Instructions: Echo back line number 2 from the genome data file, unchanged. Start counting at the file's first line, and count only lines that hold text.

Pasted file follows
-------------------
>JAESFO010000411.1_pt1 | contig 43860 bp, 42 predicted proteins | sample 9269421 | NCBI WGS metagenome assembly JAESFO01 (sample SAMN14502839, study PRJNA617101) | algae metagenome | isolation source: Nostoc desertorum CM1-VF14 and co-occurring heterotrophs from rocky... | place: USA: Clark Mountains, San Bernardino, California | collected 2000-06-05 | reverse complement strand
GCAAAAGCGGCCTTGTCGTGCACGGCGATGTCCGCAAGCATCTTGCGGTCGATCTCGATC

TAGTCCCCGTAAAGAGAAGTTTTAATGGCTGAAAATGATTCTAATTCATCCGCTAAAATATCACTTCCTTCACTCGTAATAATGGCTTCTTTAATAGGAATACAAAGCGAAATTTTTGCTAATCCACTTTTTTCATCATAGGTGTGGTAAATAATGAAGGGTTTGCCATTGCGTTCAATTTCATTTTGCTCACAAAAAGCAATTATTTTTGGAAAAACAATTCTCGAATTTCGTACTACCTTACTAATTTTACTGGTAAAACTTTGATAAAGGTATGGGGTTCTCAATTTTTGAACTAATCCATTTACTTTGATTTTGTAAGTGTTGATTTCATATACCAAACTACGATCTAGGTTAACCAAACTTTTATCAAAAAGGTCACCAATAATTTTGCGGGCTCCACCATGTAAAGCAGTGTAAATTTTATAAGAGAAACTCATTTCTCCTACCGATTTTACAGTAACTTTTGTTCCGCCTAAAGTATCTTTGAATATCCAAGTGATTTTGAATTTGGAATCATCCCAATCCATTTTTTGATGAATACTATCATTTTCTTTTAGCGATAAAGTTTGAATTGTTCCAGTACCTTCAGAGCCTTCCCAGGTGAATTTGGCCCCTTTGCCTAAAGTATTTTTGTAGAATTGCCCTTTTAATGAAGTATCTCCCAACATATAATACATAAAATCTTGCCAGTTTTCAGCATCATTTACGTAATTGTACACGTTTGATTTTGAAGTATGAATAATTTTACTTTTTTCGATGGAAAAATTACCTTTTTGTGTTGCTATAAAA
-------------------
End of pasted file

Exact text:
GCAAAAGCGGCCTTGTCGTGCACGGCGATGTCCGCAAGCATCTTGCGGTCGATCTCGATC